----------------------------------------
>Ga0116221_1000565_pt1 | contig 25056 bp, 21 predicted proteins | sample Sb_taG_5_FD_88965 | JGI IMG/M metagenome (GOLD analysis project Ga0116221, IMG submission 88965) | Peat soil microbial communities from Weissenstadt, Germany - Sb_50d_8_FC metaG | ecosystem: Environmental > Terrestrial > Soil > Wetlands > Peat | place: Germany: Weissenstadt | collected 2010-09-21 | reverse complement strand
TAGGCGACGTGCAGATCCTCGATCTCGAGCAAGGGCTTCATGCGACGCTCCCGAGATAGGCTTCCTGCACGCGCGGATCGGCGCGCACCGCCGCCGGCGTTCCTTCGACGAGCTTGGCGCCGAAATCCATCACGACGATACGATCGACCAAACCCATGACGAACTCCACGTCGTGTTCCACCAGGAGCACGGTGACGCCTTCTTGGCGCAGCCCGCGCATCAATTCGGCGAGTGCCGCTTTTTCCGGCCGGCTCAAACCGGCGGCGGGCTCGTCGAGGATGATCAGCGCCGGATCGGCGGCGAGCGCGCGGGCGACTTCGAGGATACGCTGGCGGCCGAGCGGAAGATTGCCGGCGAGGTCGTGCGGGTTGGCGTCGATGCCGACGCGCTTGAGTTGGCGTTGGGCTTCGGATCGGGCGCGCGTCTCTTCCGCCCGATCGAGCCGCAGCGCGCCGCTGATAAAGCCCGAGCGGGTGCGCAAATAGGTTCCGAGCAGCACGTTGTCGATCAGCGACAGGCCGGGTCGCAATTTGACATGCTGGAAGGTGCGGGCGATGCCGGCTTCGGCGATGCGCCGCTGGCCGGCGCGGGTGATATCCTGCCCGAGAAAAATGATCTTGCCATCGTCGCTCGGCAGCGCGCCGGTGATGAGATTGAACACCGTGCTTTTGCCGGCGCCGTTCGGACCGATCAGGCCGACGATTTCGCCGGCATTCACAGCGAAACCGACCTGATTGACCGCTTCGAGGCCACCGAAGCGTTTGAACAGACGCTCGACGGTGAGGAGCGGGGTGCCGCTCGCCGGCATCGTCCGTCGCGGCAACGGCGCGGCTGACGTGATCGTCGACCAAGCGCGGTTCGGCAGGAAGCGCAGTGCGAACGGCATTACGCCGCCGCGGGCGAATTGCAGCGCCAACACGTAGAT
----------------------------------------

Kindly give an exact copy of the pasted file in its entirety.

>Ga0116221_1000565_pt1 | contig 25056 bp, 21 predicted proteins | sample Sb_taG_5_FD_88965 | JGI IMG/M metagenome (GOLD analysis project Ga0116221, IMG submission 88965) | Peat soil microbial communities from Weissenstadt, Germany - Sb_50d_8_FC metaG | ecosystem: Environmental > Terrestrial > Soil > Wetlands > Peat | place: Germany: Weissenstadt | collected 2010-09-21 | reverse complement strand
TAGGCGACGTGCAGATCCTCGATCTCGAGCAAGGGCTTCATGCGACGCTCCCGAGATAGGCTTCCTGCACGCGCGGATCGGCGCGCACCGCCGCCGGCGTTCCTTCGACGAGCTTGGCGCCGAAATCCATCACGACGATACGATCGACCAAACCCATGACGAACTCCACGTCGTGTTCCACCAGGAGCACGGTGACGCCTTCTTGGCGCAGCCCGCGCATCAATTCGGCGAGTGCCGCTTTTTCCGGCCGGCTCAAACCGGCGGCGGGCTCGTCGAGGATGATCAGCGCCGGATCGGCGGCGAGCGCGCGGGCGACTTCGAGGATACGCTGGCGGCCGAGCGGAAGATTGCCGGCGAGGTCGTGCGGGTTGGCGTCGATGCCGACGCGCTTGAGTTGGCGTTGGGCTTCGGATCGGGCGCGCGTCTCTTCCGCCCGATCGAGCCGCAGCGCGCCGCTGATAAAGCCCGAGCGGGTGCGCAAATAGGTTCCGAGCAGCACGTTGTCGATCAGCGACAGGCCGGGTCGCAATTTGACATGCTGGAAGGTGCGGGCGATGCCGGCTTCGGCGATGCGCCGCTGGCCGGCGCGGGTGATATCCTGCCCGAGAAAAATGATCTTGCCATCGTCGCTCGGCAGCGCGCCGGTGATGAGATTGAACACCGTGCTTTTGCCGGCGCCGTTCGGACCGATCAGGCCGACGATTTCGCCGGCATTCACAGCGAAACCGACCTGATTGACCGCTTCGAGGCCACCGAAGCGTTTGAACAGACGCTCGACGGTGAGGAGCGGGGTGCCGCTCGCCGGCATCGTCCGTCGCGGCAACGGCGCGGCTGACGTGATCGTCGACCAAGCGCGGTTCGGCAGGAAGCGCAGTGCGAACGGCATTACGCCGCCGCGGGCGAATTGCAGCGCCAACACGTAGAT